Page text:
Wednesday, August 26, 2015

Gut IgA is mostly T-independent and mostly microbiota-centric

The most IgA is produced at mucosal surfaces in response to antigenic exposure. While IgA is considered to be part of adaptive immune system, controversy still persists regarding signals needed for its production.

Initially, the authors showed that proportion of gut microbiota both in small or large intestine are covered with IgA (there are IgA- and IgA+).  

Next, the authors have used IgA-seq approach to phenotype microflora. This method consists of capturing of IgA from the feces followed by sequencing of antigens attached to IgA (in this case microbial 16S rRNA).

Interestingly, unlike IgA- microflora, there was a clear overlap between IgAmicroflora both from large and small intestine, implying common origin.

Next, the authors elucidated the origin of gut IgA. First, both wild-type and T cell-deficient mice found to produce comparable gut microbiota-centric IgA.

Second, no difference was found between wild-type and TFH-deficient mice (Bcl-6ΔT) either.

However, the authors showed that few selected microflora members, such as SFB and Mucispirillium could elicit T-dependent IgA response.

Finally, the authors' experiments revealed that most of gut IgA was produced by subset of non-canonical B1 cells called B1b cells in a T-independent manner.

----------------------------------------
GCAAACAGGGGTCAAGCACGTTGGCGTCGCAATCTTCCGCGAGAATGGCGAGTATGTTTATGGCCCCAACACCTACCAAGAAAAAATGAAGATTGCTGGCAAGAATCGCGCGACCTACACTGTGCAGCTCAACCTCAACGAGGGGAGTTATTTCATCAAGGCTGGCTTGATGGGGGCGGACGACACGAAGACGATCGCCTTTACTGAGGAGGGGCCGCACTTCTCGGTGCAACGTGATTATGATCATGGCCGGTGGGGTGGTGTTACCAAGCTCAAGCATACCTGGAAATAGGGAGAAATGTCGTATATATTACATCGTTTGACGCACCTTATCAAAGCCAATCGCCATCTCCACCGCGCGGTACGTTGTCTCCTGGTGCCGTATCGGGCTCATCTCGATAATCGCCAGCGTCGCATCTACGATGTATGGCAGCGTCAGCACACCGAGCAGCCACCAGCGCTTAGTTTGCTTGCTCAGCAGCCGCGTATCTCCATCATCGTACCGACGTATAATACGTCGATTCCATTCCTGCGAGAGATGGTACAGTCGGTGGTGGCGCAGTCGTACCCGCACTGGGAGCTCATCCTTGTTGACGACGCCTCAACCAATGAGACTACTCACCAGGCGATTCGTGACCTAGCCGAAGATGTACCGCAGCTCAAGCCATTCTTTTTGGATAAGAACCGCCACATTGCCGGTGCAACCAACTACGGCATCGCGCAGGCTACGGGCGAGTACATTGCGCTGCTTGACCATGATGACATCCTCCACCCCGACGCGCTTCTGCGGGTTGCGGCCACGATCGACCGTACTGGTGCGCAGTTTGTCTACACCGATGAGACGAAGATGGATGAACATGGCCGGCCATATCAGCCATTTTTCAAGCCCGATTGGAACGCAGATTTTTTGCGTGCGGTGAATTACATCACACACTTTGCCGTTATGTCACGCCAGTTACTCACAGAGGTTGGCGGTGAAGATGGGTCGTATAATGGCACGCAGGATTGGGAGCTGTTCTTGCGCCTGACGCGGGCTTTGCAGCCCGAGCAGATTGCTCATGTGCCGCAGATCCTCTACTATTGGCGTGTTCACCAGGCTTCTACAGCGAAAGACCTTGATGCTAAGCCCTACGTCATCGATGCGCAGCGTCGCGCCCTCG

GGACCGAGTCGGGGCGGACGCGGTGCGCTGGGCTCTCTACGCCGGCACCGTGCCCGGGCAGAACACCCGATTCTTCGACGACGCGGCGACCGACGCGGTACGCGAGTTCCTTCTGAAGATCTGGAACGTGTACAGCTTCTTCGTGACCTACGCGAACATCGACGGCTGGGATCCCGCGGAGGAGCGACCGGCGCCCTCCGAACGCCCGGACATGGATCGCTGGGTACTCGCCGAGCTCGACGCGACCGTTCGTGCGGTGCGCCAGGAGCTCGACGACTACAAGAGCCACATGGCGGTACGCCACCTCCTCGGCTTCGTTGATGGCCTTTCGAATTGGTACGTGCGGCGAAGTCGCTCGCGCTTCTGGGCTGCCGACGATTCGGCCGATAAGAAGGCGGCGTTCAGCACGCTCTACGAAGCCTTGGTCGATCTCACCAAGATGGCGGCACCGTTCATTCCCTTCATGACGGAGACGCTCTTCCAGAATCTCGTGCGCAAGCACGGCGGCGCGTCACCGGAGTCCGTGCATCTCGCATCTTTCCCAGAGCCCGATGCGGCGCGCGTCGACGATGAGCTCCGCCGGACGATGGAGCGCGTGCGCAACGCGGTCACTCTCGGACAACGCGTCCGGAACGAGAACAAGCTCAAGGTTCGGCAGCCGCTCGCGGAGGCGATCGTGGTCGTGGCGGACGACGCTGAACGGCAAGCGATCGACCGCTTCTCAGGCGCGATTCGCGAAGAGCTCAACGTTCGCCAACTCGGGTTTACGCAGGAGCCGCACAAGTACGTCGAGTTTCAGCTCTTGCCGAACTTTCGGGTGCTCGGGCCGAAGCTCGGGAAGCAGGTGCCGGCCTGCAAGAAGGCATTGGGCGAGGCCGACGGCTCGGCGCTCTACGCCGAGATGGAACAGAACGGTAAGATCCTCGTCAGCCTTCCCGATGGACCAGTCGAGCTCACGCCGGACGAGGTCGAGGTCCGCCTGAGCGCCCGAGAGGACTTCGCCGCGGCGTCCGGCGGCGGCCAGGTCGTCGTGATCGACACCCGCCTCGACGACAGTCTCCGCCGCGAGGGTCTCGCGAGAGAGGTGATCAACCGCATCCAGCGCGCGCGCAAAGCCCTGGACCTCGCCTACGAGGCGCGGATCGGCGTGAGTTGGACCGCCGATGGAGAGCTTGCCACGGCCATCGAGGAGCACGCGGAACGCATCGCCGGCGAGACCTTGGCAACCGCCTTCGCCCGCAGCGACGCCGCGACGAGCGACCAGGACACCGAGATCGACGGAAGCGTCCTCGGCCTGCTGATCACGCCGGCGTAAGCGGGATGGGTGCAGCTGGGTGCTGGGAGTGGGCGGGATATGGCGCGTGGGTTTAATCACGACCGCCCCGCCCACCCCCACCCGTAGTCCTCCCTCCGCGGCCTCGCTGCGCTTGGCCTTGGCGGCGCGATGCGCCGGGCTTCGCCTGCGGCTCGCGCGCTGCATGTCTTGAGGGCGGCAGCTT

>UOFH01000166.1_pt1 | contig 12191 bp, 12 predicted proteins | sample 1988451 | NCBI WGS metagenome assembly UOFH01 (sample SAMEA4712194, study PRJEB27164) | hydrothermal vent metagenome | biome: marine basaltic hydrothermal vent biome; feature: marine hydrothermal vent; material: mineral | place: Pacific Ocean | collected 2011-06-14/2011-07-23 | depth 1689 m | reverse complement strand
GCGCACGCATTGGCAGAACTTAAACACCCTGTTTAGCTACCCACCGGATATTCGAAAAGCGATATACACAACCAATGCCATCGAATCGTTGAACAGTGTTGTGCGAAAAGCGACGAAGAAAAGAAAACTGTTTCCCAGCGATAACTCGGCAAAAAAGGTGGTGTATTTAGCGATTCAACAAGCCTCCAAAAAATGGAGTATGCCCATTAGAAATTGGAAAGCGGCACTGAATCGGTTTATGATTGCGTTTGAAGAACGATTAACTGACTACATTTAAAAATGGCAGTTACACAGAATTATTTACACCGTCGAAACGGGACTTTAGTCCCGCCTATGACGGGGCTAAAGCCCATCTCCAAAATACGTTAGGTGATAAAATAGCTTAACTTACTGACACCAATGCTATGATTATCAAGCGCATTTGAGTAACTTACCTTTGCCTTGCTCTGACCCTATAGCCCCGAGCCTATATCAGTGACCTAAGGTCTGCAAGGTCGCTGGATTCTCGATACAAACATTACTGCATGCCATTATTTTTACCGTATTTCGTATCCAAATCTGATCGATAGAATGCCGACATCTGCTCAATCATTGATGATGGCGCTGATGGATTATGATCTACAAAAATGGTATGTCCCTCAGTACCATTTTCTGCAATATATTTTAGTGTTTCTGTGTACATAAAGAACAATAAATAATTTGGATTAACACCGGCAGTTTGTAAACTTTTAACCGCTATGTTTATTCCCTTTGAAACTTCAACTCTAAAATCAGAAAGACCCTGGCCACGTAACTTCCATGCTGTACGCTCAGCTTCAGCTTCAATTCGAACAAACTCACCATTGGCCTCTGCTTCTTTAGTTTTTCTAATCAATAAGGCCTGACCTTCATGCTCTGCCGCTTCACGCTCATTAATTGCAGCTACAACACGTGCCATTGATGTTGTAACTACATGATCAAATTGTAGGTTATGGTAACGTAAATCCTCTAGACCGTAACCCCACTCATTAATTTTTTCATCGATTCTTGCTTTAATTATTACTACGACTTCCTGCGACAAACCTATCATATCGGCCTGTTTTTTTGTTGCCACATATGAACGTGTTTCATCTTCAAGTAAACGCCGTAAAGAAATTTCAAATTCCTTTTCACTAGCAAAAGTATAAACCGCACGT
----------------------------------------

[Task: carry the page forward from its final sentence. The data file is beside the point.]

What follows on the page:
In summary, this study showed that (1) most of small intestine microflora is coated with IgA (2) these IgA are produced in absence of T cell help (3) these IgA is derived from B1b cells whose repertoire was broad and of comparable diversity to that of canonical, spleen B cells and (4) some members of microflora, SFB and Mucispirillium  did appear to induce IgA production via canonical T-dependent manner.

Why is this study relevant? First, it suggests that gut immune health is established in absence of T helper cells via B1b cells. Not much is known about B1b population. Is it possible that many gut immune pathologies (ulcerative colitis, celiac disease, crohn's disease) originate because of alteration in B1b cells?      

David Usharauli

No comments:

Post a Comment